The Goshen College-EMU DNP Consortium is an academic designation. The DNP is the first practice doctorate available for nurses. Practice doctorates apply knowledge gained from evidence-based practice to patient care. The DNP offered by Goshen College and Eastern Mennonite University (EMU) is a post-MSN, 9 semesters with an accelerated 6-semester option (33 credit hours, 10 courses).
The DNP is a practice doctorate, not a research doctorate. Rather than writing a dissertation based on original research, the DNP graduate completes an evidence-based practice (EBP) project. This project requires that the student spend a significant amount of time examining an EBP question based on the student’s specific area of interest. Students might choose to focus their DNP project on the care of individuals, aggregate, systems or organizational level. The DNP educates nurses to improve safety, effectiveness and efficiency in patient care. Essentially, the DNP graduate uses the research completed in the EBP project to influence their practice.
Students may enroll at either Eastern Mennonite University or Goshen College, and their diploma will reflect that choice.
Mission, Vision, Values
The EMU & GC DNP Partnership seeks to prepare nurse leaders to serve and lead at the highest level of nursing practice as informed, articulate, culturally sensitive, compassionate, and responsible professional nurses. Such nurse leaders reflect the values of stewardship, human flourishing, sacred covenant, and peacemaking as foundational to promoting change within the healthcare setting. The program educates students from the perspective of the Anabaptist heritage and belief structures of both schools.
The philosophy of the GC & EMU DNP Partnership is based on the commonly held holistic nursing philosophies of both Goshen College and Eastern Mennonite University’s nursing programs. Integrated with this focus of viewing persons, health, and environment in a holistic manner, the partnership program has adopted the concepts of stewardship, human flourishing, sacred covenant, and peacemaking as core threads that are embodied in the developing character and work of the nurse.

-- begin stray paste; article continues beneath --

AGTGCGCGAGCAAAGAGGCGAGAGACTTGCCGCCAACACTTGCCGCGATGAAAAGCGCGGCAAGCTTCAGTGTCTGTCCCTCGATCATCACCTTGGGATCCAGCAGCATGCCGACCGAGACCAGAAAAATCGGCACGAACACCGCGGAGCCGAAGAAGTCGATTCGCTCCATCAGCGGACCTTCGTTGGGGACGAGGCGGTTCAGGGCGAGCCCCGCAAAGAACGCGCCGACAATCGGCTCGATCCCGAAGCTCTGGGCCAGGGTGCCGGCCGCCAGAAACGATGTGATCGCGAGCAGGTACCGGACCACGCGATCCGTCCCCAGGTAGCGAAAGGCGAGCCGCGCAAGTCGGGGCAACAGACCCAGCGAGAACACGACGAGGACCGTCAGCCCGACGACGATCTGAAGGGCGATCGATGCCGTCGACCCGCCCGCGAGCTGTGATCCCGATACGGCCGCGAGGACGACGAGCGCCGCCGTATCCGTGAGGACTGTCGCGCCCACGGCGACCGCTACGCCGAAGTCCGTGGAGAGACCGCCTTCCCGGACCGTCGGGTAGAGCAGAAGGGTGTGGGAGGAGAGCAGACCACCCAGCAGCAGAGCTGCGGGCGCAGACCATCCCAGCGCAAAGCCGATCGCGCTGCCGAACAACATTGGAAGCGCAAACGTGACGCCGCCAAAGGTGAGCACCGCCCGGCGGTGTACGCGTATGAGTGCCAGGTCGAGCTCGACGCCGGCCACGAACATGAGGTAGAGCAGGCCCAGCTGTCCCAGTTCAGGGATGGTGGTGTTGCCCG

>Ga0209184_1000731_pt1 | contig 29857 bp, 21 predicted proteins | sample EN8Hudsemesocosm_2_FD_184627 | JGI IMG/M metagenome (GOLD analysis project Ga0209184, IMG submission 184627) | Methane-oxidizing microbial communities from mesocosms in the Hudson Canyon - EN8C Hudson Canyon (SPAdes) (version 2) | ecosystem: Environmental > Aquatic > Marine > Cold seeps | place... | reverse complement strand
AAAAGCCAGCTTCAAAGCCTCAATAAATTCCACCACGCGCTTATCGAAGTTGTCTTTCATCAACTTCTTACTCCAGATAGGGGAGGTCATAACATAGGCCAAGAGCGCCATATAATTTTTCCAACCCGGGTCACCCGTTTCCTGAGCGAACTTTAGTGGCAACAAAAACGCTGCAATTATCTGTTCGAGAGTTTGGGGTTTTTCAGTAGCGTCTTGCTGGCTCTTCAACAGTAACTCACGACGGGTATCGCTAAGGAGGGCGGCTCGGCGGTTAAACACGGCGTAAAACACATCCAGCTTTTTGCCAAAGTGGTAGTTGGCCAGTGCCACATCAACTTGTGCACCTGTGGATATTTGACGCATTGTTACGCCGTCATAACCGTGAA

Preparation of professional nurses at the DNP level requires the development of leadership capacities. The DNP graduate influences health care outcomes through directing care strategies for individuals and populations [Student Learning Outcome (SLO) #6], leading interprofessional teams toward improved healthcare systems, [SLO #2] providing leadership through engagement with health policy [SLO #5], and utilizing information for the transformation of healthcare [SLO #4]. As with other DNP programs, this practice-focused doctoral program is designed to prepare nurse leaders for the highest level of leadership [SLO #1] in practice that is innovative and evidence-based, reflecting translational science at its best [SLO #3]. The EMU & GC DNP Partnership graduate demonstrates leadership through an emphasis on population health promotion of vulnerable populations, formation of a covenantal relationship with clients and groups.
Stewardship is understood as a call to living within the biblical themes of creation, redemption, and discipleship. Management of fiscal resources, as well as care of creation, are some of the prime practices within the concept of stewardship in an Anabaptist context.1
Human Flourishing is an emerging self-actualized well-being. The process of personal formation occurs within the context of the larger family and community. As students transform through the journey of one’s own human flourishing, they promote the flourishing of those in their care.2
Sacred Covenant is a philosophical approach to nursing that recognizes the interweaving of art, science, and spirit within the sacred ministry of health care and health promotion. The practice of nursing as a sacred covenant recognizes the holy spaces within relationships between nurse and client, whether individual, family, or community. The commitments of these relationships recognize all persons as created by God with human dignity and worth, working within a dynamic interdependent system of care.3
Peacemaking is a way of life based in the ethics of Anabaptist values of doing justice, and practicing reconciliation. 4. As nurses experience human connectedness, opportunities for building peace and justice emerge. 5.Living as peacemakers is an expression of rightness and goodness in love as participants in a world often filled with uncertainty and fear.5
- The Confession of Faith in an Anabaptist Perspective states “We believe that everything belongs to God, who calls us as the church to live as faithful stewards of all that God has entrusted to us” (Confession of Faith in a Mennonite Perspective. Article 21. Christian Stewardship. Retrieved from http://mennoniteusa.org/confession-of-faith/christian-stewardship/). Additional information on stewardship retrieved from http://gameo.org/index.php?title=Stewardship&oldid=143454.
- See also National League for Nursing (NLN) Competencies for Graduates of Nursing Programs, retrieved from www.nln.org
- O’Brien, M.E. (2017). Spirituality in Nursing (6th ed.). Burlington, MA: Jones & Bartlett Learning.
- Confession of Faith in a Mennonite Perspective article 22
- Dossey, B.M. & Keegan, L. (2016). Holistic nursing: A handbook for practice (7th ed.). Burlington, MA: Jones & Bartlett Learning. prevention that is consistent with both EMU’s and GC’s mission of producing servant-leaders for the church and the world.